Jordy enjoying Winter at home in South Africa.

Morgan Maassen

Empire Ave: In an era when we all see is 30sec IG Clips, what drives you to put out clips like this one (and the Noah one, etc) that tell a story, that are edited and shot so beautifully…
Morgan Maassen: In the last 10-15 years, surf films have lost their footing to web clips. And in the last 2-3 years, web clips have lost their ground to 60-second, one wave instagram snippets. These films are just how my mind works; I can’t do the Instagram scroll, or process my news via headlines and memes. I want to sit down, absorb something, learn something new, and be transported. It’s also always an honour to point my lens at my friends and heroes, and make something meaningful. Most of my brand work is now for web and social media – the epicentres of advertising – so to put out content like this is very creatively satisfying.

EA: How long does it take to pull a clip like this together? Shooting, editing, colouring, etc…
MM: We shot this over a 10 day trip to the Mentawais, a week in South Africa, and a couple days in Hawaii. And we shot it over the course of about 6 months. I sat down to edit this in early June, and it took about 1-2 days to organize all the footage. In that process, I lay it out chronologically, and earmark my favorite footage on an A/B level rating system. I took a couple days off, listened to a couple playlists on shuffle, then edited it in about half a day. Color-correction, revisions, audio levels, etc, were finalized over the next several weeks.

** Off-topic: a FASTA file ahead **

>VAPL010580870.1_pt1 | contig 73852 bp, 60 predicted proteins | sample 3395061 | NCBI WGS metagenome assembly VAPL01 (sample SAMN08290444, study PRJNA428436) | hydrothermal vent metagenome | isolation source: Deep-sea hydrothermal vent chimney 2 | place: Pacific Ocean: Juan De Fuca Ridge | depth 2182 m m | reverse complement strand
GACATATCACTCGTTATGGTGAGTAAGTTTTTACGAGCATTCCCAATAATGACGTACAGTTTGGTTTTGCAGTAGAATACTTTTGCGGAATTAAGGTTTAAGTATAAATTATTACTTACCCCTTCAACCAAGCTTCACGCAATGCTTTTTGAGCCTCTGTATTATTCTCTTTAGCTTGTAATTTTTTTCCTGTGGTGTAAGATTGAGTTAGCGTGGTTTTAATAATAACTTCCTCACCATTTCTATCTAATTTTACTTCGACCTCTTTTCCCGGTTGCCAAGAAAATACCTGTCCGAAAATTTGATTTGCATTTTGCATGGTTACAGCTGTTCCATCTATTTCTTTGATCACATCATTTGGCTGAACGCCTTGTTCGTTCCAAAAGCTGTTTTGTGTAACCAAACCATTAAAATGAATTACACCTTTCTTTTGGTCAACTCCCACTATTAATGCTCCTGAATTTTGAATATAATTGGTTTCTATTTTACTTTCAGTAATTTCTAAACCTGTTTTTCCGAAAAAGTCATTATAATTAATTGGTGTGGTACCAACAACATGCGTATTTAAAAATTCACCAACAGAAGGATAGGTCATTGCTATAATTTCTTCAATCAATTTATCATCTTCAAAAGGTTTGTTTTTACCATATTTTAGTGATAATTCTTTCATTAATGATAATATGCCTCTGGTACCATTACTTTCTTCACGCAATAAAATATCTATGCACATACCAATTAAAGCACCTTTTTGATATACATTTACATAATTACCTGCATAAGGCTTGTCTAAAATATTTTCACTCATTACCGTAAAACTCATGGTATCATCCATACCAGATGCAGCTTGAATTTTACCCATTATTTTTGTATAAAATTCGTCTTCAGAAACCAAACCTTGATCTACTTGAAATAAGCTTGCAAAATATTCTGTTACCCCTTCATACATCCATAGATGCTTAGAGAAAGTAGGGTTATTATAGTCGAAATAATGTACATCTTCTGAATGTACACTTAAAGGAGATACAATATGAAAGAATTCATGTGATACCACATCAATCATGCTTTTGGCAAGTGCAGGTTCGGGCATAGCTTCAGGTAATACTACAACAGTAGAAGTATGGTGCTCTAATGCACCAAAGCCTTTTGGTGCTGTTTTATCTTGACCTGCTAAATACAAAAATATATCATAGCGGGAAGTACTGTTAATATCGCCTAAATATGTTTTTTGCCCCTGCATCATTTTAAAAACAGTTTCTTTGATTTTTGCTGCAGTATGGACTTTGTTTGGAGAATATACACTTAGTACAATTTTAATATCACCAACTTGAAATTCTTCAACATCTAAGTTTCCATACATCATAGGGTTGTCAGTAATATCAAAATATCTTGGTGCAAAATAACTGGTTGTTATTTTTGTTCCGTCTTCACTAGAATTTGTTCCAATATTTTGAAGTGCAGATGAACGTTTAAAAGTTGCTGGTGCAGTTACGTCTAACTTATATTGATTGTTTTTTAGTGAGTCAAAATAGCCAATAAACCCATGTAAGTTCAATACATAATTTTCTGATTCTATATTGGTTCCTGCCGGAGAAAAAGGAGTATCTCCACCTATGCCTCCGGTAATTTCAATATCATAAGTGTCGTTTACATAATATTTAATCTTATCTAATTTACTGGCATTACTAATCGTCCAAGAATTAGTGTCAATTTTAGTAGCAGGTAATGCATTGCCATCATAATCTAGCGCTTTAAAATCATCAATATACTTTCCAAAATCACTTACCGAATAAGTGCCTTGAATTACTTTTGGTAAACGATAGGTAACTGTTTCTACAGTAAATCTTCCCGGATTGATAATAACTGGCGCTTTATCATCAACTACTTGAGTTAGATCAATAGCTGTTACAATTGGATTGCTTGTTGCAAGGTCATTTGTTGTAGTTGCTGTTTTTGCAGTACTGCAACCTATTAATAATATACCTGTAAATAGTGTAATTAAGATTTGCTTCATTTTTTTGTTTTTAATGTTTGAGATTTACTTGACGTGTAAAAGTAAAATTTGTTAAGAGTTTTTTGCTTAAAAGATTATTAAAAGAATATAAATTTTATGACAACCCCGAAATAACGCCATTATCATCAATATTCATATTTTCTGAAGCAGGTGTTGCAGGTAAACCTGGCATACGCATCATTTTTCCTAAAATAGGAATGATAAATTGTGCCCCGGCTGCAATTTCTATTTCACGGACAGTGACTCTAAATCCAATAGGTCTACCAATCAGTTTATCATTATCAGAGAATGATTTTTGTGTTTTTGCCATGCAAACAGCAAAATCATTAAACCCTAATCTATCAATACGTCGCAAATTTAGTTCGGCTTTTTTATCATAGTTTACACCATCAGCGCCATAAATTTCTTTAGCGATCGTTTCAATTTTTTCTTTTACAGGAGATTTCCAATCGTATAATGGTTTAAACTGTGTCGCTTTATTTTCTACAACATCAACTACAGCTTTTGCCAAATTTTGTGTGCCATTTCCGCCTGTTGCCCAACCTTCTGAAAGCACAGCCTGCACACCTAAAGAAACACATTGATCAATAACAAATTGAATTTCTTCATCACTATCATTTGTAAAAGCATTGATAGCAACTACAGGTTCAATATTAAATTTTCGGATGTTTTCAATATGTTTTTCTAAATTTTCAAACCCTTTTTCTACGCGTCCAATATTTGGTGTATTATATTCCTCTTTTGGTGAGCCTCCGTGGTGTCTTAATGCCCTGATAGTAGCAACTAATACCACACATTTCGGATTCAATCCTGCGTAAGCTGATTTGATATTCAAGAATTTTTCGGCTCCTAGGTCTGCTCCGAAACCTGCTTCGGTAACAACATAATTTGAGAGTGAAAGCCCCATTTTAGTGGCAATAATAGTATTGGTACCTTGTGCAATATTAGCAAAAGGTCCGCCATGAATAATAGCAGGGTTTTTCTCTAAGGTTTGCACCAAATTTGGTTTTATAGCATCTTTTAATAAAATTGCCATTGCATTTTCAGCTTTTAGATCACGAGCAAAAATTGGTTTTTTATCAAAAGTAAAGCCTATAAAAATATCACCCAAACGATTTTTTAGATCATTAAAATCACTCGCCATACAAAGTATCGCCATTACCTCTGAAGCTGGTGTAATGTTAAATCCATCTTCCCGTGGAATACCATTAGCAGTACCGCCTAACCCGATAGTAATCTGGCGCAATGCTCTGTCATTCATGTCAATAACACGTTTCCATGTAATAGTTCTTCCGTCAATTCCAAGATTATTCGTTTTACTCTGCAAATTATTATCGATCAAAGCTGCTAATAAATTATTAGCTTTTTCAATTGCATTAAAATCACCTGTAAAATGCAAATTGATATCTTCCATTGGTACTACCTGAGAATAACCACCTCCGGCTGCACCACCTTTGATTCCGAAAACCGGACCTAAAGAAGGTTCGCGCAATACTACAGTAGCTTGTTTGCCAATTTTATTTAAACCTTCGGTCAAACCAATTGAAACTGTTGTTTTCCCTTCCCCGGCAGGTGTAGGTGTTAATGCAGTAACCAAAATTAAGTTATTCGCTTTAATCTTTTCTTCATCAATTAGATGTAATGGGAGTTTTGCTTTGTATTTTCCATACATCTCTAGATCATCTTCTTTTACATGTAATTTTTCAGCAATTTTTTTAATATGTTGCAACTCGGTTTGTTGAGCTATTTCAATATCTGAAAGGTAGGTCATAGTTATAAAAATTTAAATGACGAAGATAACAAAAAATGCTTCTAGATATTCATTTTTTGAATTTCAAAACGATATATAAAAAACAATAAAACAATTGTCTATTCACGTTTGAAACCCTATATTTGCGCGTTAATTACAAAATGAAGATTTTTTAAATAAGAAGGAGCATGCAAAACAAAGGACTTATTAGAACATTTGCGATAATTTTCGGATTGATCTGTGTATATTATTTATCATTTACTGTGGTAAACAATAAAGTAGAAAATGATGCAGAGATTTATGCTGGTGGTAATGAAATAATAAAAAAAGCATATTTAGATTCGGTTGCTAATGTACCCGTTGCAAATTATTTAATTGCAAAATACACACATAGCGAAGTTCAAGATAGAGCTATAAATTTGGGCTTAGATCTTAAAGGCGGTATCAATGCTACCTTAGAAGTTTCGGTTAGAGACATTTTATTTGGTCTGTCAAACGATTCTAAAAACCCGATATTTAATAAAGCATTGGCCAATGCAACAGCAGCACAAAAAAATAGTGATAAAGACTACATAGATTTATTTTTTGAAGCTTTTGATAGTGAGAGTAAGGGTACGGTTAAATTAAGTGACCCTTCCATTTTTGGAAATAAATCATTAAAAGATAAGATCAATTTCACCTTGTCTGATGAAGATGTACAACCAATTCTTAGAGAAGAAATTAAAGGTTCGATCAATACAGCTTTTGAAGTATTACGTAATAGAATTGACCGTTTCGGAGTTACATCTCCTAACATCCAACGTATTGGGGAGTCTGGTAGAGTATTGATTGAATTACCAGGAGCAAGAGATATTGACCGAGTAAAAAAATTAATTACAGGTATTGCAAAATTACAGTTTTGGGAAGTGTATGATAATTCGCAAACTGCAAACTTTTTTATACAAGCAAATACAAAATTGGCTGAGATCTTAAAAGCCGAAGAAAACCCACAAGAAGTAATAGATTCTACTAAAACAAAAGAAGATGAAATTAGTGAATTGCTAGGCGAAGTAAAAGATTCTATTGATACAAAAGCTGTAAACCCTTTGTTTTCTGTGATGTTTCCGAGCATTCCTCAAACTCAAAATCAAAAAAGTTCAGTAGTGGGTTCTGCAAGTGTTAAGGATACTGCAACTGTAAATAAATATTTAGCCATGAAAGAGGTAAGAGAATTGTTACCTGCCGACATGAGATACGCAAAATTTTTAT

EA: From a content perspective what do you think the leading surfers could be doing better?
MM: It’s hard to say. Personally, I think Kelly, Jordy and Steph have the best instagrams around, where they post quality projects, great photos, and the brand content they do share is tasteful… But they aren’t posting constantly, and so its amazing watching guys like Filipe Toledo or Nathan Florence just fly past them as they spam with (still awesome, but lower-quality) content. I personally don’t like the concept of posting constantly for the sake of posting, but thats me postulating against the literal ethos of social media: a constant stream of free, quick-bite entertainment. So, I’m uncertain. It’s a time & energy equation. I struggle to give social media more than an hour a day. Yet its my biggest marketing tool and drives a ton of income to my business. I get clients and fans thanking me for sharing only premium content and not doing constant stories pimping out energy drinks and CBD and bath bombs. But I also lose a lot of work opportunities and have a hard time gaining new followers. I see and respect every side of one’s approach to it.